When she came home, some ghosts were in the kitchen. What she thought were ghosts. Like when you see a bug in a dark corner and then it’s not a bug but a clump of tumbled hair. You reach down to pick it up and there’s really a bug folded inside. Her life was like that lately.

Folks down the block had ghosts last year: she suspected it was her turn.

With that Victorian writing table in the foyer and the Edwardian prints she bought at a steal, how could they not infest her? She’d watched too many old stately English movies.

“Where are the oven mitts?” she said out loud. She’d handle ghosts like a tuna casserole. Like a tuna casserole you made with the last ingredients in the pantry.

The ghosts were many: lavender in spots, opaque, like greasy smoke. How small they were. Much smaller than she’d been led to believe by movies and television. They swayed, polite, in the corners, shimmering like wavelets.

Shooing them away with hissing noises didn’t cut it. She pointed a box fan at them with no results. Finally, she seared a bulb of garlic in a pan because she heard the folks down the block did it and the ghosts fled soon after. The garlic seeped into the walls and the ghosts remained.

The ghosts didn’t look like her or anyone she knew but resembled enough people for her to linger over their features for a disproportionate amount of time.

Problem was they followed her everywhere. To her meeting with a mortgage and loan officer. To her weekly whist game. To her bedroom, where she had sex or masturbated.

One night, she woke to the ghosts sitting on her chest as she slept. They would attempt to talk to her, but the words sounded flat like old soda. For a week, they only watched her through windows or the slits between drawn curtains. And, occasionally, they stood on the other side of the shower stall door while she cleaned herself.

Frustrated, she put the ghosts into a jar and shelved them. But she didn’t preserve them right. The lids leaked. They spoiled.

Laden with a glug of rotten ghosts, she decided to cook them. Some charred well with eggplant and red sauce. Others coat-glazed ham shanks. Replete with ghost bits, she concluded to host a fête and feed those who needed grub.

Strangers and alley-dwellers ate her food. One moist and cold man approached her and shook her hand. He said he ate his wife with grapes and cheese and never had she gone down so well. A few others recognized a friend in the ragú or a cousin in the stuffed figs.

She’d not eaten a scrap for fear of tasting what she may recognize as a flavor so foreign that it could only be herself. But maybe we taste bitter to ourselves, so it wouldn’t matter.

Encouraged by the response, she opened a small food truck serving her spoiled dead. Customers waiting in line argued while she served them.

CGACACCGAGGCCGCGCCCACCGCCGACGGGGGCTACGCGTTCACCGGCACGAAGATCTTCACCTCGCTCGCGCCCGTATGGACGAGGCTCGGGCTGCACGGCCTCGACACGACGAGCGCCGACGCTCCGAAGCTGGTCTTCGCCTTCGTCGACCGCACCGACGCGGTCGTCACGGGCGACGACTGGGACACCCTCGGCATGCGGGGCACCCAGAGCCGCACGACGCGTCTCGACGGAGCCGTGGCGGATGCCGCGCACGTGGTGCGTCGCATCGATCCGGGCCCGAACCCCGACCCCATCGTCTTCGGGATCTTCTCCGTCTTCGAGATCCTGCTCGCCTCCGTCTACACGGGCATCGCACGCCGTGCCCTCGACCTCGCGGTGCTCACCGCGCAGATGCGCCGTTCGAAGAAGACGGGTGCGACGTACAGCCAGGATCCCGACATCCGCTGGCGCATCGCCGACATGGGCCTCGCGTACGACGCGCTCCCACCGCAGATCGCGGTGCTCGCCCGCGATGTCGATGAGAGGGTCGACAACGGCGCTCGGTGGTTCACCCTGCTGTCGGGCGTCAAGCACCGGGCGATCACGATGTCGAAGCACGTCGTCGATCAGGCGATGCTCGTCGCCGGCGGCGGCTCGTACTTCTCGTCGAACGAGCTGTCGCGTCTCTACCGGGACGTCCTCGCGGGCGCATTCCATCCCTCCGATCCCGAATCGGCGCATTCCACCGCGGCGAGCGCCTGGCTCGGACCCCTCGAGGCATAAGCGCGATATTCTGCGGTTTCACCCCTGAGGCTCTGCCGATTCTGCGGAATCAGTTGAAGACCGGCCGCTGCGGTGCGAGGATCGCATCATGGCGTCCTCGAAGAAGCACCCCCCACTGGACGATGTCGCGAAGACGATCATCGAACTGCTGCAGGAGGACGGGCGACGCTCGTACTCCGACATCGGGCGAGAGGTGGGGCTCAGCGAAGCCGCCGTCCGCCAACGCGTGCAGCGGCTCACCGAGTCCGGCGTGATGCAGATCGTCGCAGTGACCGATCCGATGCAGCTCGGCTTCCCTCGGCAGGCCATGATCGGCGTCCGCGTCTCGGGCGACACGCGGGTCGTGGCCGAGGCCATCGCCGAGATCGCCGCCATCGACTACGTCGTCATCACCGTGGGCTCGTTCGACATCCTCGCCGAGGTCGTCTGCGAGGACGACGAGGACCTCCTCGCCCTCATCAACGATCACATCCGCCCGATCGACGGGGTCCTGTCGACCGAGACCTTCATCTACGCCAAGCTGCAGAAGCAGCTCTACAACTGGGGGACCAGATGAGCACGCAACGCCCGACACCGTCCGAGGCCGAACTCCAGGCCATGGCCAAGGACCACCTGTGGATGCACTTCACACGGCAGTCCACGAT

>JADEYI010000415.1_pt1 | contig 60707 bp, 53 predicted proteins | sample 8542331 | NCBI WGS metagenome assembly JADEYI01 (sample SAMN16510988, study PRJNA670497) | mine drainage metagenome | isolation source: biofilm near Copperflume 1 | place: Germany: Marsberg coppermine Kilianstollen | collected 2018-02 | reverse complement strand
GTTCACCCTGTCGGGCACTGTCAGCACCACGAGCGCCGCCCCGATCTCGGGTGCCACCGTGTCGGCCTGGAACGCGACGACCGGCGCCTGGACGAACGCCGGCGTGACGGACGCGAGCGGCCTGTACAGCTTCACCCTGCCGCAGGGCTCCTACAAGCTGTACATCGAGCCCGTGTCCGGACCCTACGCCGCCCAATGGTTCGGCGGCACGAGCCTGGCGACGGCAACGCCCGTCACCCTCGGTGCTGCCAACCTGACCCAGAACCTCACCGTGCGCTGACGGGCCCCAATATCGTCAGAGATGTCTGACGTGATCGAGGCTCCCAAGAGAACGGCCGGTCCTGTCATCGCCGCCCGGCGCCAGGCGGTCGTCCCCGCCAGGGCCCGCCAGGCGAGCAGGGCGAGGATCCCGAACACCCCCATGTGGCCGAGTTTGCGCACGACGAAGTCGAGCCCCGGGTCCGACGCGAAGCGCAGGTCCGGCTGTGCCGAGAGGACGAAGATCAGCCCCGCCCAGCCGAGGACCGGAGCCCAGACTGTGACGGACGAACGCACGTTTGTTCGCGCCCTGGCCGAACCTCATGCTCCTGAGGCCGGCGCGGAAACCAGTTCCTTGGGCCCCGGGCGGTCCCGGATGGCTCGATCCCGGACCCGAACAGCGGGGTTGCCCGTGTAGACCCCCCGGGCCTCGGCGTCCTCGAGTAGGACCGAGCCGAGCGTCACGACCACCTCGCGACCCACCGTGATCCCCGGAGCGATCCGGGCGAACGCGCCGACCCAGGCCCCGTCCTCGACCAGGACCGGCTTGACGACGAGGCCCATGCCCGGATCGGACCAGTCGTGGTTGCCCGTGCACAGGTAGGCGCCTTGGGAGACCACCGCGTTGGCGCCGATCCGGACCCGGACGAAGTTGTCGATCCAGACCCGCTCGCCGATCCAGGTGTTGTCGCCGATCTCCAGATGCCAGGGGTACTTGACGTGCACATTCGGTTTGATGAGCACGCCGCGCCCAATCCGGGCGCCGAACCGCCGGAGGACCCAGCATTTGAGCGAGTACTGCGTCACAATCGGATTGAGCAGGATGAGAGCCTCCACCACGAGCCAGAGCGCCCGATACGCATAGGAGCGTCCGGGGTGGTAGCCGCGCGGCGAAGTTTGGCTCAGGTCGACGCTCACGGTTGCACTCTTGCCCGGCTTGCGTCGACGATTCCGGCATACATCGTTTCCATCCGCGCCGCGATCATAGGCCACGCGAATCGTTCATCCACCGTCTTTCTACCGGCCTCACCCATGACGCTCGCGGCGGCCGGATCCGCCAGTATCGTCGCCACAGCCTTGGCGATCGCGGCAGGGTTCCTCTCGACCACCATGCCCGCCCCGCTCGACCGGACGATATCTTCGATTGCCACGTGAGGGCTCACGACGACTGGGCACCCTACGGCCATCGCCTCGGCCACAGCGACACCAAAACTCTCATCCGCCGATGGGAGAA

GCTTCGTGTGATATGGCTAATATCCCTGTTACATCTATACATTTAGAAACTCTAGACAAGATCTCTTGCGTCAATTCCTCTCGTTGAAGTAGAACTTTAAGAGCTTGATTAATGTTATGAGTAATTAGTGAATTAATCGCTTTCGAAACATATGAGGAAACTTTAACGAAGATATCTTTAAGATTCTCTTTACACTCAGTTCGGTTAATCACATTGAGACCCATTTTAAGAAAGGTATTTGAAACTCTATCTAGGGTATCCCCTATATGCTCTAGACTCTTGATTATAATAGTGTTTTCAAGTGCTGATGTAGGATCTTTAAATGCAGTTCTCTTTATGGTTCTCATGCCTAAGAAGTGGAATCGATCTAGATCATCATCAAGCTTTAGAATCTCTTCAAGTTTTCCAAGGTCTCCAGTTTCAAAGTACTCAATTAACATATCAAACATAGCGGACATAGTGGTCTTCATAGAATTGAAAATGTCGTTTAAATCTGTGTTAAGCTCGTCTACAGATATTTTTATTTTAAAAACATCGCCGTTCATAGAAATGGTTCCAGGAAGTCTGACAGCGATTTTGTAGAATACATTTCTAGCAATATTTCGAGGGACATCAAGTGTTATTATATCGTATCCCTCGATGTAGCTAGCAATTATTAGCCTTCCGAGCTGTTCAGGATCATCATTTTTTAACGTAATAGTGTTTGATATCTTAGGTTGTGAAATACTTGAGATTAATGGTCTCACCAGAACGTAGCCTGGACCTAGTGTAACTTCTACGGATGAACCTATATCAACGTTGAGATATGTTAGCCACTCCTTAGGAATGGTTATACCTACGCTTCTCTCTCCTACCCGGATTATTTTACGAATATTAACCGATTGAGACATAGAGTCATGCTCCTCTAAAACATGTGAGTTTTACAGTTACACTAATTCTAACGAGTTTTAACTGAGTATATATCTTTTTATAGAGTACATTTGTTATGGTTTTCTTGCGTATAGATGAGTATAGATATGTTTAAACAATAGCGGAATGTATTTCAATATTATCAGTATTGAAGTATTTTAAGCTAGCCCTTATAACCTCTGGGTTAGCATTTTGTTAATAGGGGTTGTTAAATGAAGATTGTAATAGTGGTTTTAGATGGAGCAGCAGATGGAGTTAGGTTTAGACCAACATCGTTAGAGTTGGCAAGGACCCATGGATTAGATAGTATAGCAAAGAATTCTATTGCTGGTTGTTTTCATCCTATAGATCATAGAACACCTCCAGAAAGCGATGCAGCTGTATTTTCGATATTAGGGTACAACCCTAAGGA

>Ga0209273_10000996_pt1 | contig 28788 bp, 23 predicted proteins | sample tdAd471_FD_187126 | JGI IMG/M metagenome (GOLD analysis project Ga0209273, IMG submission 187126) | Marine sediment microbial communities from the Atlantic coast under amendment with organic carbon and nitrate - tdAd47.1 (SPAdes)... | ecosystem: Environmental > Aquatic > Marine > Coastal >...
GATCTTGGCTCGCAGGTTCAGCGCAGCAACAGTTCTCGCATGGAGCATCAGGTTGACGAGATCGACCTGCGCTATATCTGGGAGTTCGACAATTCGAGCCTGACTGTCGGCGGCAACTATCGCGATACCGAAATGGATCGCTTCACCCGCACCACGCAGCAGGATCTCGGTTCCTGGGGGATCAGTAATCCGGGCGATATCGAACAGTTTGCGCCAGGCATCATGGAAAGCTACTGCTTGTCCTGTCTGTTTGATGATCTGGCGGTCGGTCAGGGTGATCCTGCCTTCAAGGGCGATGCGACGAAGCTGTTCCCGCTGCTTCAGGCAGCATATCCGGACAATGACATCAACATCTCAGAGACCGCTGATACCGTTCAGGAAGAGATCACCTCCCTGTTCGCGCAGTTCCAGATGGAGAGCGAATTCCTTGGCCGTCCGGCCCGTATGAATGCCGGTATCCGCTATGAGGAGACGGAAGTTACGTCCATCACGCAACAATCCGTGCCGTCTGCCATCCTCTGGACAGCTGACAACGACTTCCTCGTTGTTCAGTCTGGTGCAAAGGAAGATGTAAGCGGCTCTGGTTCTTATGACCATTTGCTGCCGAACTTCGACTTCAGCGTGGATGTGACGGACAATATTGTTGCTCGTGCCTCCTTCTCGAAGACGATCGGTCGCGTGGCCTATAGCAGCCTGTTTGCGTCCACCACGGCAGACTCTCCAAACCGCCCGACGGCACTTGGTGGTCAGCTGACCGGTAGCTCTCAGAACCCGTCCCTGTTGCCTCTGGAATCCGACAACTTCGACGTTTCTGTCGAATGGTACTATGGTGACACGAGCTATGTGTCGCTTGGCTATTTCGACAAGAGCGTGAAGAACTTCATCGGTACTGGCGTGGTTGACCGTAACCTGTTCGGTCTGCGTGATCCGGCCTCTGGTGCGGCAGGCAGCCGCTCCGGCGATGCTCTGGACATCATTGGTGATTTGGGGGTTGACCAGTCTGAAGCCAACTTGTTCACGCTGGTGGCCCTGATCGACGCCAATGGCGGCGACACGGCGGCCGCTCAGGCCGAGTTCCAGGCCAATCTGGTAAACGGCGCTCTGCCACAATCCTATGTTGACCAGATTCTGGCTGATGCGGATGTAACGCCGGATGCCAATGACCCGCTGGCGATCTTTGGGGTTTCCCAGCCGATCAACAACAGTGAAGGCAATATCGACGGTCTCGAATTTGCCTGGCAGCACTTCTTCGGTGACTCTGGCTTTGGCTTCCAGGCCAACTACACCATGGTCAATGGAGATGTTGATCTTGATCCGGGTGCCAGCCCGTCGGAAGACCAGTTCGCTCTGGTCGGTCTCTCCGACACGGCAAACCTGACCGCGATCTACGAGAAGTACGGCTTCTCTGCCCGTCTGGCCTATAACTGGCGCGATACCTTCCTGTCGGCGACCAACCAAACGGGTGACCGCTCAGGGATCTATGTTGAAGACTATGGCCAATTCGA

Her truck was traded for a restaurant, which curried success, was a blur of server’s arms, fat laughing, and pink swollen faces. Diners fressed with a golden sheen on their foreheads, sweating a good sweat for the dead on their plates. Then customers began to die. The dead stuff she was canning leaked through their guts and outside of them, taking their precious vitals along. Customers didn’t cotton well to deliberate poisoning and soul-seepage.

You can’t serve the dead to the living. It’s like giving cows beef or pigs pork. It’s like dividing by zero: not recommended.

Baked through with guilt, she could only think of eating some ghosts herself. So she forked them in. And there it was. A taste like ditchwater or a handful of dust. A fragrance of ennui and frenzy. She was chewing up that which was better left undone. Which was bitter love, unstrung.

The meal was not doable. You can’t survive on nothing. You can’t divide by zero. All this time she’d been sharpening a hunger for that which did not exist.

There was a restless motion in her belly like a sea. The nothing swelled in her stomach and crashed. She let it shore her up and carry her out to a place that was awash with grey distance and foamy ripples. On her couch, feet up, she felt a dank weight creep in her bowels, lurching out and out, way out.

After this passed, and the moment was digested, she woke to find herself afloat, wordless in a dark sea, far from land, where the few people on shore moved as lost punctuation among the long sentence of the beach which kept writing itself into the gutter of the horizon.

Like the story? Check out the print edition.

Read more about Kyle here.

Read more about Kelly here.


  1. Enchanting read. Thanks.

  2. Petur HK says:


  3. Emma says:

    One of the best first and last sentences I’ve read in a while, and the middle parts were excellent as well. This story reminded me of Kelly Link, one of my favorite authors.

  4. Kyle Winkler says:

    Jonathan, Petur, and Emma: Thank you so much for the kind words.

  5. Billy says:

    A hearty morsel that reminded this reader of both Alvin Schwartz and a Virginia Woolf diary entry. Excellent work, Billy.

  6. Cindy T says:

    Crazy and awsome story. Great twists and turns.

Leave a Reply